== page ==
We love to compare notes about the most inane and perplexing behavior out there in the workplace. After all, the workplace is a microcosm of society, with all of society’s personalities and quirks represented. This is the first installment of a new series called “Tales from the trenches,” in which I share a particularly fascinating (and usually rife with stupidity) story I’ve heard. Today’s episode takes place during an interview, which is fertile ground for such stories to breed. Read on:
I was interviewing with a senior HR person for a new position in my field. I had already passed the initial phone screen with a less senior HR person and the initial phone interview with the hiring manager along with an IQ/personality test. I think it was pretty well-established that I was a good candidate. In the course of my in-person interview, she asked me to explain my 2.66 undergrad GPA. It’s worth noting that I graduated college over 20 years ago and have had great career progression in the intervening decades. I am also 2-3 classes away from finishing my MBA…with a 3.9 GPA.
I responded that college was a long time ago and that, as an 18-year-old, I had difficulty adjusting to life away from home. In hindsight, I didn’t really owe her any explanation because the question was stupid. I suggested that instead of focusing on my performance as a “kid” she might want to consider my current academic achievements instead, which is balanced with a family and a full-time career. I got the sense that she didn’t like my answer, but I didn’t lose sleep over it. What I did lose was a day of PTO!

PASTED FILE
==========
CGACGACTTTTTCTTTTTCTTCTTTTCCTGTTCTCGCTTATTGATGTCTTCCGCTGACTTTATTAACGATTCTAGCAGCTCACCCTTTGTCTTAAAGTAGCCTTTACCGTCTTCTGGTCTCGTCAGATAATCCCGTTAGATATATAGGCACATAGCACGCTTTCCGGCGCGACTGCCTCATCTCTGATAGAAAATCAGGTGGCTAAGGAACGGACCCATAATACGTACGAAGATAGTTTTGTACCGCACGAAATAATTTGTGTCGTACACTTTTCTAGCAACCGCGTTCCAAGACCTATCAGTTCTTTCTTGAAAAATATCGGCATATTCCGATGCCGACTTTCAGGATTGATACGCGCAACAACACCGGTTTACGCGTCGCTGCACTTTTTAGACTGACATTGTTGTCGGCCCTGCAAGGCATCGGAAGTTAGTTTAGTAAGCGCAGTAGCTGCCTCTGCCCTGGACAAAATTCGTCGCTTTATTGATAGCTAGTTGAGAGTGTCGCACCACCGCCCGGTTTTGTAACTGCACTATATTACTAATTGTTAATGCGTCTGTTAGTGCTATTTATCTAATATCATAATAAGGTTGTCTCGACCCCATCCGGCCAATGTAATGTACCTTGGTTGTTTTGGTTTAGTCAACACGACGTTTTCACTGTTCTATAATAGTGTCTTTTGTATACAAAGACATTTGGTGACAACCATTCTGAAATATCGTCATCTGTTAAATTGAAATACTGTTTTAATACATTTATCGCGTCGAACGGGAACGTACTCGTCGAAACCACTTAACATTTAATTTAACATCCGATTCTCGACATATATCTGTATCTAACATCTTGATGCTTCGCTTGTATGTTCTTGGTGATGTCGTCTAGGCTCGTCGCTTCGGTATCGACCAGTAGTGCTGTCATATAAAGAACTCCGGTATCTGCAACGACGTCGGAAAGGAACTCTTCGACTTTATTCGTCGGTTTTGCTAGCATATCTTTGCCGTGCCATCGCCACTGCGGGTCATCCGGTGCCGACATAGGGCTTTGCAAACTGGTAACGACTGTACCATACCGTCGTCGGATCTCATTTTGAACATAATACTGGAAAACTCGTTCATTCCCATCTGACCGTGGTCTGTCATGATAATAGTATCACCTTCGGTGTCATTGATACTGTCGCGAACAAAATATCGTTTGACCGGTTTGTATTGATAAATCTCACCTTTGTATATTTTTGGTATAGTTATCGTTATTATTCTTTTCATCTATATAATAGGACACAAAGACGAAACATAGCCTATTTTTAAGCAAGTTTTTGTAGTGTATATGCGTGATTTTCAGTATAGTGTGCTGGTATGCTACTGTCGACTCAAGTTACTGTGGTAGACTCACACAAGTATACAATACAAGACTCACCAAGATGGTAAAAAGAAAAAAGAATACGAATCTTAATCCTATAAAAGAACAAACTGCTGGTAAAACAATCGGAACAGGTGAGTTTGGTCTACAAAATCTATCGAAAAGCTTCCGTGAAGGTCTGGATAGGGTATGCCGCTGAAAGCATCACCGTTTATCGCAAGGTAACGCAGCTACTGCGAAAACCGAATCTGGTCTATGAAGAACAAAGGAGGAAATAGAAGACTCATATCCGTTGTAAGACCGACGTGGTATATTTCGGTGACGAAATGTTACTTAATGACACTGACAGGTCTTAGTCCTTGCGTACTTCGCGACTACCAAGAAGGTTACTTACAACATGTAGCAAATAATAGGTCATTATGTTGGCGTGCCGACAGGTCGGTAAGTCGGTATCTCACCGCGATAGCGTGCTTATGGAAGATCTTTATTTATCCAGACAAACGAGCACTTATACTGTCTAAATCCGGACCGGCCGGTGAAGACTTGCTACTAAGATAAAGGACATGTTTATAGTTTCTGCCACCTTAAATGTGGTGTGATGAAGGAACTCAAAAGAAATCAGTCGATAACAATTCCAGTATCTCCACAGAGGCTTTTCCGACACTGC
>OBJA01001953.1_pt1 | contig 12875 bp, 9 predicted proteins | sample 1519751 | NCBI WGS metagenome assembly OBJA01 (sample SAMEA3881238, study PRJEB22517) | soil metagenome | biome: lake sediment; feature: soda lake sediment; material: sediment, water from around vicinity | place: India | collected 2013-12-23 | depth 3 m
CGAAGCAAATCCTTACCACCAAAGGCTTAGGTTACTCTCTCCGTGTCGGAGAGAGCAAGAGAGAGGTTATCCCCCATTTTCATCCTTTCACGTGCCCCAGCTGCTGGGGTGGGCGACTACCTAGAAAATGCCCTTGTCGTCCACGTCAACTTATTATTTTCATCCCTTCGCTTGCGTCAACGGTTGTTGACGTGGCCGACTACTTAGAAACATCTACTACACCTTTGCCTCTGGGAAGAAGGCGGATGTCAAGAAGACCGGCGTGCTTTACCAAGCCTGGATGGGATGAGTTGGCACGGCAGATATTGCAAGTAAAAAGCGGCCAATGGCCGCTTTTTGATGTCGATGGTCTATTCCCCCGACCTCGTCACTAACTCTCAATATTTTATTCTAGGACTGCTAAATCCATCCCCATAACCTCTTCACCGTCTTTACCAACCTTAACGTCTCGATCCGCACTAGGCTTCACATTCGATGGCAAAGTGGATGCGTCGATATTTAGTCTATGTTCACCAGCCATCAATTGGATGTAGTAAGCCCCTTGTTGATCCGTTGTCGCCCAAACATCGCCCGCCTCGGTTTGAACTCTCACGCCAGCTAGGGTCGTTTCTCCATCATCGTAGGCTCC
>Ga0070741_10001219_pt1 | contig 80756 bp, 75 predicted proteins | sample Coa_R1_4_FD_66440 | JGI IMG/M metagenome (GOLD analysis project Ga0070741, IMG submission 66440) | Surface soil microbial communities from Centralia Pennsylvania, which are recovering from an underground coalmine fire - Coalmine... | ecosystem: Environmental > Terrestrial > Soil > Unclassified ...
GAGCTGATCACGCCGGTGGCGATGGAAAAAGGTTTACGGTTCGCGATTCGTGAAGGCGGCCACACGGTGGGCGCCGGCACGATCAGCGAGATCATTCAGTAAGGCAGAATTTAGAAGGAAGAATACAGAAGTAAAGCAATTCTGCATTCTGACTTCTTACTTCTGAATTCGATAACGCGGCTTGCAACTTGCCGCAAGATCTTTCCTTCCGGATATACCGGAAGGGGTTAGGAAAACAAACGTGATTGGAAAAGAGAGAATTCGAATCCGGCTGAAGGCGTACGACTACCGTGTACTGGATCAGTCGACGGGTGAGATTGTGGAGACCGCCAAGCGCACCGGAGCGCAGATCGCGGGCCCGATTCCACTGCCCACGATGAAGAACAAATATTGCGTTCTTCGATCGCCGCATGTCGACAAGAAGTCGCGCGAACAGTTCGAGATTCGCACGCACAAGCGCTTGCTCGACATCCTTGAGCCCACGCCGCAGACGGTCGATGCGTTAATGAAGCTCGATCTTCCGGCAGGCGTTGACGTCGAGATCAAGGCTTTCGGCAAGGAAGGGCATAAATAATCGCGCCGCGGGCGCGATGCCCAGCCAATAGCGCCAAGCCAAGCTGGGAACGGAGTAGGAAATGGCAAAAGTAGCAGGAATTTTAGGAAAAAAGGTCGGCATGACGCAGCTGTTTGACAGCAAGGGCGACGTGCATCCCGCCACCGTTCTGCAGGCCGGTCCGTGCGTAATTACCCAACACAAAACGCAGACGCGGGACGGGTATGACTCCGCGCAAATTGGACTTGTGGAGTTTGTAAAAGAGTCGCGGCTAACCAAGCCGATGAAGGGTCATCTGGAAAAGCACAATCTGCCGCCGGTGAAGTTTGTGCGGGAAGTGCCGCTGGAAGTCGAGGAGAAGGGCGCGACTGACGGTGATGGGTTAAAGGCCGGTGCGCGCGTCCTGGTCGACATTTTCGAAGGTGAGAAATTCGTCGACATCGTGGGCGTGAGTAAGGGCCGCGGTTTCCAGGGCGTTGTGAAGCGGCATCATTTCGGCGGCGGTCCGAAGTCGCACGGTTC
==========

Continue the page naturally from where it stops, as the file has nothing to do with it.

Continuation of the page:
So much to unpack here. Let’s start with the obvious—and this is one of my huge pet peeves—the interviewer wasted this candidate’s time by focusing on things that Do Not Matter. The undergraduate GPA of a candidate with decades of experience Does Not Matter. (In fact, there is no evidence that proves a correlation between GPA and career success, or GPA and IQ, or GPA and emotional intelligence.) What matters are things like attitude, compatibility with company culture, and history of career results.
I also have to inquire as to why this is even a question that a senior HR person would ask. Clearly, she was the first one in the process who thought that it was relevant. Who remembers their undergraduate GPA anyway? The important thing is that the degree was conferred. That’s it. The candidate absolutely did not owe this interviewer any explanation for such a stupid question.
Of course, I can tell you countless anecdotes of people who performed at a mediocre level in school and who have gone on to achieve exceptional success. The person who barely graduated high school who is now a published, peer-reviewed research scientist. The English major who put forth minimal effort turned in every assignment late who now runs a magazine. The engineering major who failed calculus because the class was too early who now holds several patents. These stories are innumerable. This is yet another example of both #LazyHiring and #StupidInterviewQuestions. This is exactly why companies need to train people on how to conduct interviews. What was your undergraduate GPA? Mercy.